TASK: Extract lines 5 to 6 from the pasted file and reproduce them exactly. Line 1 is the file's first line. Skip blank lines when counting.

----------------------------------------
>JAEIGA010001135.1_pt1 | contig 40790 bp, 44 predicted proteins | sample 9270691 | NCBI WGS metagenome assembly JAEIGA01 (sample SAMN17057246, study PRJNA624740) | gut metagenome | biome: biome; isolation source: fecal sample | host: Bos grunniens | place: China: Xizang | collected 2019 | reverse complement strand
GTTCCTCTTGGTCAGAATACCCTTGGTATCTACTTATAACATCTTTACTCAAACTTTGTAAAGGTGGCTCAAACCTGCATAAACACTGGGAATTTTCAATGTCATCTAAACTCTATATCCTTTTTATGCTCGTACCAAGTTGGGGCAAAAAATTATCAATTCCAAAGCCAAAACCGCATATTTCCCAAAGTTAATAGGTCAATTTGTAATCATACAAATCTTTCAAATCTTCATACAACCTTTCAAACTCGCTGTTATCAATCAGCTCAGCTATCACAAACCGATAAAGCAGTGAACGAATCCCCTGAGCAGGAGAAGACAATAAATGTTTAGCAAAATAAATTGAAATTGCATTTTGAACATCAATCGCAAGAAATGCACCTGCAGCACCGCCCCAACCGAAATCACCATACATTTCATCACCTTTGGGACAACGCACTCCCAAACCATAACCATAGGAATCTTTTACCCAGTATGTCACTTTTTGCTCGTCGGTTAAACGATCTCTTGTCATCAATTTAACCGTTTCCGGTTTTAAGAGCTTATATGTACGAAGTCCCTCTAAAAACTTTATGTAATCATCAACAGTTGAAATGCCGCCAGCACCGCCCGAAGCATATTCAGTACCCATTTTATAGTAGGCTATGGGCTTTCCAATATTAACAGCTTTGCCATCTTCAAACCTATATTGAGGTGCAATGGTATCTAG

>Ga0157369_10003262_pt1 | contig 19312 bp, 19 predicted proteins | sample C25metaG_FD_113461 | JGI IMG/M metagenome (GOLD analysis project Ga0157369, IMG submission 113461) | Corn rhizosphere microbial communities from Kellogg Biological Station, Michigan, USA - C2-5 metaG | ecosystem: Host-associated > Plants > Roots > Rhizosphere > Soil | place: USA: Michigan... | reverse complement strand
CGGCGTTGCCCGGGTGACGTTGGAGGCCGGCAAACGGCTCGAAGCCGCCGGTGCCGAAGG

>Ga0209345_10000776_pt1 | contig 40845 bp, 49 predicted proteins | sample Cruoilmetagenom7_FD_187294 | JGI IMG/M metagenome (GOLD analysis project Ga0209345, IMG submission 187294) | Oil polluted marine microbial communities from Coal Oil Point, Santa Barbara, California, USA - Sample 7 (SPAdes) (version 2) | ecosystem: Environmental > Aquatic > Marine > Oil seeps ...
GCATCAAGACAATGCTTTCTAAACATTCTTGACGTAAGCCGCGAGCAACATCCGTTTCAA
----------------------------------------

>Ga0209345_10000776_pt1 | contig 40845 bp, 49 predicted proteins | sample Cruoilmetagenom7_FD_187294 | JGI IMG/M metagenome (GOLD analysis project Ga0209345, IMG submission 187294) | Oil polluted marine microbial communities from Coal Oil Point, Santa Barbara, California, USA - Sample 7 (SPAdes) (version 2) | ecosystem: Environmental > Aquatic > Marine > Oil seeps ...
GCATCAAGACAATGCTTTCTAAACATTCTTGACGTAAGCCGCGAGCAACATCCGTTTCAA